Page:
THE RISE OF SKYWALKER (directed by J.J. Abrams, 141 minutes, USA, 2019)
BY DAN TABOR FILM CRITIC At the end of The Last Jedi, we witnessed Luke Skywalker sacrifice his life so the remnants of the Resistance could escape aboard the Millennium Falcon. This was after Kylo Ren promoted himself to supreme leader by killing the mysterious Snoke, and offering Rey a place at his side ruling the galaxy. Rian Johnson’s The Last Jedi made some bold choices compared to JJ Abrams’ fan service-y The Force Awakens. This created a rift between those fans that wanted a new drug and fans that wanted another hit off the Star Wars nostalgia bong. After director Colin Trevorrow (Jurassic World) was fired deep into pre-production on The Rise Of Skywalker, J.J. Abrams stepped into the breach to conclude the Skywalker trilogy he started.
The Rise of Skywalker finds Kylo Ren teaming up with Emperor Palpatine, who we find out has been hiding out on a secret Sith planet, orchestrating his will through his puppet Snoke this whole time. He offers Ren the means to conquer the galaxy — an armada of planet destroying starships he calls The Final Order – but only if he kills Rey. So, begins a planet hopping cat and mouse McGuffin chase as Rey hopes to find an ancient Sith artifact that will lead her and the Resistance to Palpatine, with Kylo and the Knights of Ren hot on her trail. The Resistance only has a narrow window to launch their final all-or-nothing attack as The Final Order readies to leave the secret Sith world and destroy any planet that doesn’t fall into line.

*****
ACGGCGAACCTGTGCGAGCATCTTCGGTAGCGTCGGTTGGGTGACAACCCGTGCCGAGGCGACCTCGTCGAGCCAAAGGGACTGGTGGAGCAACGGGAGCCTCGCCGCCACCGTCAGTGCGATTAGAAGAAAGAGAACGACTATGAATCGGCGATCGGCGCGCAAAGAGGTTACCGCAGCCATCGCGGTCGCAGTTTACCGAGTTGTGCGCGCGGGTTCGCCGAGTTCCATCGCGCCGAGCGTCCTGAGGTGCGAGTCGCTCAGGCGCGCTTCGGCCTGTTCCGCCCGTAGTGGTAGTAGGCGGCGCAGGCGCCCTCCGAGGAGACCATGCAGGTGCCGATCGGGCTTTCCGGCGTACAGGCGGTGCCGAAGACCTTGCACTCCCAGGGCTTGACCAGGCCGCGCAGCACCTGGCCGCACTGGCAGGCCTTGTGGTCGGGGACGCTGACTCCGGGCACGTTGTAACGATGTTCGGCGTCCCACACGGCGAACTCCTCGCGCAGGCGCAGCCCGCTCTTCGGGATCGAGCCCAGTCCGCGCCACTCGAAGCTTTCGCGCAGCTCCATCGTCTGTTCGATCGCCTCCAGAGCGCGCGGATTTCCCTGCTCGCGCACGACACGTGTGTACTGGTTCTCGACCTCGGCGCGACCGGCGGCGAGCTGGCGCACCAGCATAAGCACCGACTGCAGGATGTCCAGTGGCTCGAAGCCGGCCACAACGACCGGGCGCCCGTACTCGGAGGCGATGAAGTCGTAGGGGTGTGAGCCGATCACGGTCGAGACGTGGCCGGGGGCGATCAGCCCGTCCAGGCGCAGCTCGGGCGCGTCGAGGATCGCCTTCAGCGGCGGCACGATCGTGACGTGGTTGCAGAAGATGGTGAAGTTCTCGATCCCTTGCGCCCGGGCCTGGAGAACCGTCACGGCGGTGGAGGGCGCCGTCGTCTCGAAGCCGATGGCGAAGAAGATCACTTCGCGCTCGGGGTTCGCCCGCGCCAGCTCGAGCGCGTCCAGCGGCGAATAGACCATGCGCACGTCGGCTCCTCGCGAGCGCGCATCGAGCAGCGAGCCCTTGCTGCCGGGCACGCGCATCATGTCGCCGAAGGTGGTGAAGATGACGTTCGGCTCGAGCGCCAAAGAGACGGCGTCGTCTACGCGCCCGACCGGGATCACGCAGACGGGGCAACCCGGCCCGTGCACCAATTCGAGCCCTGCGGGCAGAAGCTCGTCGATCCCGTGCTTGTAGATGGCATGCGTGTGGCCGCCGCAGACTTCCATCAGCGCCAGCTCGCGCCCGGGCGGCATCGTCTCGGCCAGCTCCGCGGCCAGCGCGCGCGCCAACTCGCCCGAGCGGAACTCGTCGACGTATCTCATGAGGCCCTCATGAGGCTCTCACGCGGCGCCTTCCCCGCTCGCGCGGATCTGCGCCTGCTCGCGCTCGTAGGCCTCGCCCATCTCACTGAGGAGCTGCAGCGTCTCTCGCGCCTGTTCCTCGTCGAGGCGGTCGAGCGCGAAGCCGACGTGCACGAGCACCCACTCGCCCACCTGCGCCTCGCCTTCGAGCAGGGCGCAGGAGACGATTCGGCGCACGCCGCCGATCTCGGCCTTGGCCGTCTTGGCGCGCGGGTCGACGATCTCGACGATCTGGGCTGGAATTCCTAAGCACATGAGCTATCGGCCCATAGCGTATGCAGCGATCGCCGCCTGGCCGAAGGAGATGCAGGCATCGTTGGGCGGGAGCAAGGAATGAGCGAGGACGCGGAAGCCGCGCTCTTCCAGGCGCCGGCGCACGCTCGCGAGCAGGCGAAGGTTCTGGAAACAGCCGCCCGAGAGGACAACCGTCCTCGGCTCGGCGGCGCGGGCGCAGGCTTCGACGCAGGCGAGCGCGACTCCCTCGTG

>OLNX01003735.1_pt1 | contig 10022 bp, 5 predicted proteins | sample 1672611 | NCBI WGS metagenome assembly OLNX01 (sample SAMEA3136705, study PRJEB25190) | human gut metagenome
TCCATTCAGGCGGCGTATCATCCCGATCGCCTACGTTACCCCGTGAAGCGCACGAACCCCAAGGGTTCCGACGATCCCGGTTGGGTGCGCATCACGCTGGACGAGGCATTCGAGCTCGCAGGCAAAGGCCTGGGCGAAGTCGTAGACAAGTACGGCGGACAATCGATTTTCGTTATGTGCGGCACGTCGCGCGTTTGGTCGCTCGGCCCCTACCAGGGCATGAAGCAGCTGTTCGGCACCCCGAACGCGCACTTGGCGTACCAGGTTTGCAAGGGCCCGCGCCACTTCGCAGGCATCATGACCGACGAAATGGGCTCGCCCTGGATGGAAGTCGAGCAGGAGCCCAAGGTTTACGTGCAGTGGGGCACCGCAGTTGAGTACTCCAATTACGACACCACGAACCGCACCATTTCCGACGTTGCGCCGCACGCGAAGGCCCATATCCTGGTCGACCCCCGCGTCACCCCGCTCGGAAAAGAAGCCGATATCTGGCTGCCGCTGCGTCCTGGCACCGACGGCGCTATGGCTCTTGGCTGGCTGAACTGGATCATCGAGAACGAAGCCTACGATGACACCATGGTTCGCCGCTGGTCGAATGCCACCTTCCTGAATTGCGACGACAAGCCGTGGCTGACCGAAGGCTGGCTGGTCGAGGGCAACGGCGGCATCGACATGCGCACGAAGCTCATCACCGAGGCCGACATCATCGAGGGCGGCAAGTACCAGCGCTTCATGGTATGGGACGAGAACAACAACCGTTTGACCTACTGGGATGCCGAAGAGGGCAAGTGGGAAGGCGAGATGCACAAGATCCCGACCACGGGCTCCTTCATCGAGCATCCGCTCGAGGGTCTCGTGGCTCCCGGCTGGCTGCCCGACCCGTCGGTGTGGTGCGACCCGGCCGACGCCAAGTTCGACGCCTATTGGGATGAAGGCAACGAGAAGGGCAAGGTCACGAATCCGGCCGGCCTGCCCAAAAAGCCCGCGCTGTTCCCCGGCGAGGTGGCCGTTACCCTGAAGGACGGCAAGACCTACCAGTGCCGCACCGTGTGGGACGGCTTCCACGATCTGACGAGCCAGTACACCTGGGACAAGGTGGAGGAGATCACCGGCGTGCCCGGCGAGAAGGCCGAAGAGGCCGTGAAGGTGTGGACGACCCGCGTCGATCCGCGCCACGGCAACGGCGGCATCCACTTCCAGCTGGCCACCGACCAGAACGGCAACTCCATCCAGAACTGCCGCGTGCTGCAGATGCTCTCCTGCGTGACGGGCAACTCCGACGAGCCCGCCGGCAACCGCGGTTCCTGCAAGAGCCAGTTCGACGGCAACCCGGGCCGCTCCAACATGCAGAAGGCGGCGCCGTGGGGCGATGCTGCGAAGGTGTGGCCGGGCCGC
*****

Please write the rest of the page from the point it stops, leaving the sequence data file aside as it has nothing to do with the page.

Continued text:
Skywalker is a dense watch, as Abrams attempts to mix info dumps, exposition and narrative to varying degrees of success and only makes sense if you’ve seen all the previous Star Wars films. The cast are all known quantities at this point with Driver being the clear standout this time around. Even with all of the changes, his is still the most consistent story arc throughout all three films as Ben Solo continues to be conflicted over which path to take. Carrie Fisher who had passed away before the end of production on The Last Jedi also posthumously returns in a leading role culled from unused footage from Jedi to help explain a major plot hole. It’s a noble gesture honestly, but it feels like fan service rather than a genuine path for Princess Leia Organa.
The crux of this dense narrative is a string of reveals that work at the cost of coherence and continuity with everything that has come before. I hesitate to call it lazy writing, because I understand it was creative problem solving, an attempted solution to an unsolvable problem. J.J. Abrams wanted everyone to leave the theater happy. But by doing so he lost the momentum, and cohesion that Johnson had handed off to him. He turned in a film that while generally okay at best, it feels like filmmaking by committee and focus group, rather than as singular vision driven by story. While I thoroughly enjoyed the further exploration of Rey and Kylo’s relationship, which is the emotional core of the film, I felt like Abrams kept getting distracted by spectacle, the need for big final reveals and lore rather than the humanity that drives these films.